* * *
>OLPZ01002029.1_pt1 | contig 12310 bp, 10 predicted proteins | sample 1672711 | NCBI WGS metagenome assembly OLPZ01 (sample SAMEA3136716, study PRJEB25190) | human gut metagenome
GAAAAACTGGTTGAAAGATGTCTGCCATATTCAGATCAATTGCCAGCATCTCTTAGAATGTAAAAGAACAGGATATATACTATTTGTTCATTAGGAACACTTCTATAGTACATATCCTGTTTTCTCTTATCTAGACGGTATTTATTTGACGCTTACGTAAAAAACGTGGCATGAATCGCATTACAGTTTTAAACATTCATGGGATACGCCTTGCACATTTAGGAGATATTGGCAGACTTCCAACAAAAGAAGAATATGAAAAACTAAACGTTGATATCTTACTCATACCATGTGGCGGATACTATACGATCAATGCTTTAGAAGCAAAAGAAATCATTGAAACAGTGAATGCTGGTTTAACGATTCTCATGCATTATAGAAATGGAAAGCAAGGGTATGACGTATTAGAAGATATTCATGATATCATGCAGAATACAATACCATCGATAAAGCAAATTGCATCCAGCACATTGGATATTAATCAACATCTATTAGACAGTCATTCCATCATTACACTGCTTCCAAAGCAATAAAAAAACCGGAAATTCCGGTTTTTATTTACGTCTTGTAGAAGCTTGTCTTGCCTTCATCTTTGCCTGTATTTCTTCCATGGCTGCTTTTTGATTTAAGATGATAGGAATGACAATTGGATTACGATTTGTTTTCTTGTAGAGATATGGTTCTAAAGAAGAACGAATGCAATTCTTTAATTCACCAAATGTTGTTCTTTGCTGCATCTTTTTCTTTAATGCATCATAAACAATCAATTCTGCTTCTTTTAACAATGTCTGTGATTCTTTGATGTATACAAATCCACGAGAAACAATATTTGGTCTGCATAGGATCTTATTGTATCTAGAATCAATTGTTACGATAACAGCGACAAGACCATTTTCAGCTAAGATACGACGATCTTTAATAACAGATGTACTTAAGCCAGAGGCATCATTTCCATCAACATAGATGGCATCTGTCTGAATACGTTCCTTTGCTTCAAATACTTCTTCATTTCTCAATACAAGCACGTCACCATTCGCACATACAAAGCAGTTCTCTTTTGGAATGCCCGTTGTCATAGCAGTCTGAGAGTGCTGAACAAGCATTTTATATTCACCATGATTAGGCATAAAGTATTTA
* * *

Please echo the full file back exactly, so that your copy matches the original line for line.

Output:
>OLPZ01002029.1_pt1 | contig 12310 bp, 10 predicted proteins | sample 1672711 | NCBI WGS metagenome assembly OLPZ01 (sample SAMEA3136716, study PRJEB25190) | human gut metagenome
GAAAAACTGGTTGAAAGATGTCTGCCATATTCAGATCAATTGCCAGCATCTCTTAGAATGTAAAAGAACAGGATATATACTATTTGTTCATTAGGAACACTTCTATAGTACATATCCTGTTTTCTCTTATCTAGACGGTATTTATTTGACGCTTACGTAAAAAACGTGGCATGAATCGCATTACAGTTTTAAACATTCATGGGATACGCCTTGCACATTTAGGAGATATTGGCAGACTTCCAACAAAAGAAGAATATGAAAAACTAAACGTTGATATCTTACTCATACCATGTGGCGGATACTATACGATCAATGCTTTAGAAGCAAAAGAAATCATTGAAACAGTGAATGCTGGTTTAACGATTCTCATGCATTATAGAAATGGAAAGCAAGGGTATGACGTATTAGAAGATATTCATGATATCATGCAGAATACAATACCATCGATAAAGCAAATTGCATCCAGCACATTGGATATTAATCAACATCTATTAGACAGTCATTCCATCATTACACTGCTTCCAAAGCAATAAAAAAACCGGAAATTCCGGTTTTTATTTACGTCTTGTAGAAGCTTGTCTTGCCTTCATCTTTGCCTGTATTTCTTCCATGGCTGCTTTTTGATTTAAGATGATAGGAATGACAATTGGATTACGATTTGTTTTCTTGTAGAGATATGGTTCTAAAGAAGAACGAATGCAATTCTTTAATTCACCAAATGTTGTTCTTTGCTGCATCTTTTTCTTTAATGCATCATAAACAATCAATTCTGCTTCTTTTAACAATGTCTGTGATTCTTTGATGTATACAAATCCACGAGAAACAATATTTGGTCTGCATAGGATCTTATTGTATCTAGAATCAATTGTTACGATAACAGCGACAAGACCATTTTCAGCTAAGATACGACGATCTTTAATAACAGATGTACTTAAGCCAGAGGCATCATTTCCATCAACATAGATGGCATCTGTCTGAATACGTTCCTTTGCTTCAAATACTTCTTCATTTCTCAATACAAGCACGTCACCATTCGCACATACAAAGCAGTTCTCTTTTGGAATGCCCGTTGTCATAGCAGTCTGAGAGTGCTGAACAAGCATTTTATATTCACCATGATTAGGCATAAAGTATTTA